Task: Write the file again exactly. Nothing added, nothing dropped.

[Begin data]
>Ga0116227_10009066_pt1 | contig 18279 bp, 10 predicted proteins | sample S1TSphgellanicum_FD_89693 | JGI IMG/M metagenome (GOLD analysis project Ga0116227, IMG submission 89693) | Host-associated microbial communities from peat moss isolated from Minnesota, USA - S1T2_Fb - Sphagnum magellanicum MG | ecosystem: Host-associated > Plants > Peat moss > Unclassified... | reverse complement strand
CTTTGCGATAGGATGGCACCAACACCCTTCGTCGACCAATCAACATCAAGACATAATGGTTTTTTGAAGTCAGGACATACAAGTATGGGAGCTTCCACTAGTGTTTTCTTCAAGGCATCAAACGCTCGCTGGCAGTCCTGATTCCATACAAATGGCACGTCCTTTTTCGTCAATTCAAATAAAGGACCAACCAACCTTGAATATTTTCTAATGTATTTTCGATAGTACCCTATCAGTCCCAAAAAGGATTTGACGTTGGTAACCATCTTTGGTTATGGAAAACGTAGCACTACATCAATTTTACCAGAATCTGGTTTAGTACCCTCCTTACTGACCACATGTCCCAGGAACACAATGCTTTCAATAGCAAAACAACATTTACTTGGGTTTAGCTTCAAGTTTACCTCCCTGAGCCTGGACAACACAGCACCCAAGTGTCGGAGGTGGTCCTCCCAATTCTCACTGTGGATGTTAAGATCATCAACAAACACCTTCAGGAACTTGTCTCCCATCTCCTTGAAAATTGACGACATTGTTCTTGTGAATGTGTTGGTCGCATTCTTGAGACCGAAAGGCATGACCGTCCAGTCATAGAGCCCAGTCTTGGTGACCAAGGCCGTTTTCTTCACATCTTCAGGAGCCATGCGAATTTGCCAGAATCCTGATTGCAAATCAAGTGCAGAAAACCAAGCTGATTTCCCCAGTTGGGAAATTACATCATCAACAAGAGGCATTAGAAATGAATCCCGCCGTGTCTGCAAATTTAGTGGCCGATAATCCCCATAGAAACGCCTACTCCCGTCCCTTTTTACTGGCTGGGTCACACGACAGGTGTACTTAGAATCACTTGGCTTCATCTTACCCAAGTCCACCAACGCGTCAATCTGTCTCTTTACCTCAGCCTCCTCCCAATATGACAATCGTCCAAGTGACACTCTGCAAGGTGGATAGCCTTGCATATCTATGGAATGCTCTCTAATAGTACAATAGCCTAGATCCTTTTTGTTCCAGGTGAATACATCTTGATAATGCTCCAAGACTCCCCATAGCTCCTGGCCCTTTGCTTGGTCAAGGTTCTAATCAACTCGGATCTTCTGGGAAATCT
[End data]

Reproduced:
>Ga0116227_10009066_pt1 | contig 18279 bp, 10 predicted proteins | sample S1TSphgellanicum_FD_89693 | JGI IMG/M metagenome (GOLD analysis project Ga0116227, IMG submission 89693) | Host-associated microbial communities from peat moss isolated from Minnesota, USA - S1T2_Fb - Sphagnum magellanicum MG | ecosystem: Host-associated > Plants > Peat moss > Unclassified... | reverse complement strand
CTTTGCGATAGGATGGCACCAACACCCTTCGTCGACCAATCAACATCAAGACATAATGGTTTTTTGAAGTCAGGACATACAAGTATGGGAGCTTCCACTAGTGTTTTCTTCAAGGCATCAAACGCTCGCTGGCAGTCCTGATTCCATACAAATGGCACGTCCTTTTTCGTCAATTCAAATAAAGGACCAACCAACCTTGAATATTTTCTAATGTATTTTCGATAGTACCCTATCAGTCCCAAAAAGGATTTGACGTTGGTAACCATCTTTGGTTATGGAAAACGTAGCACTACATCAATTTTACCAGAATCTGGTTTAGTACCCTCCTTACTGACCACATGTCCCAGGAACACAATGCTTTCAATAGCAAAACAACATTTACTTGGGTTTAGCTTCAAGTTTACCTCCCTGAGCCTGGACAACACAGCACCCAAGTGTCGGAGGTGGTCCTCCCAATTCTCACTGTGGATGTTAAGATCATCAACAAACACCTTCAGGAACTTGTCTCCCATCTCCTTGAAAATTGACGACATTGTTCTTGTGAATGTGTTGGTCGCATTCTTGAGACCGAAAGGCATGACCGTCCAGTCATAGAGCCCAGTCTTGGTGACCAAGGCCGTTTTCTTCACATCTTCAGGAGCCATGCGAATTTGCCAGAATCCTGATTGCAAATCAAGTGCAGAAAACCAAGCTGATTTCCCCAGTTGGGAAATTACATCATCAACAAGAGGCATTAGAAATGAATCCCGCCGTGTCTGCAAATTTAGTGGCCGATAATCCCCATAGAAACGCCTACTCCCGTCCCTTTTTACTGGCTGGGTCACACGACAGGTGTACTTAGAATCACTTGGCTTCATCTTACCCAAGTCCACCAACGCGTCAATCTGTCTCTTTACCTCAGCCTCCTCCCAATATGACAATCGTCCAAGTGACACTCTGCAAGGTGGATAGCCTTGCATATCTATGGAATGCTCTCTAATAGTACAATAGCCTAGATCCTTTTTGTTCCAGGTGAATACATCTTGATAATGCTCCAAGACTCCCCATAGCTCCTGGCCCTTTGCTTGGTCAAGGTTCTAATCAACTCGGATCTTCTGGGAAATCT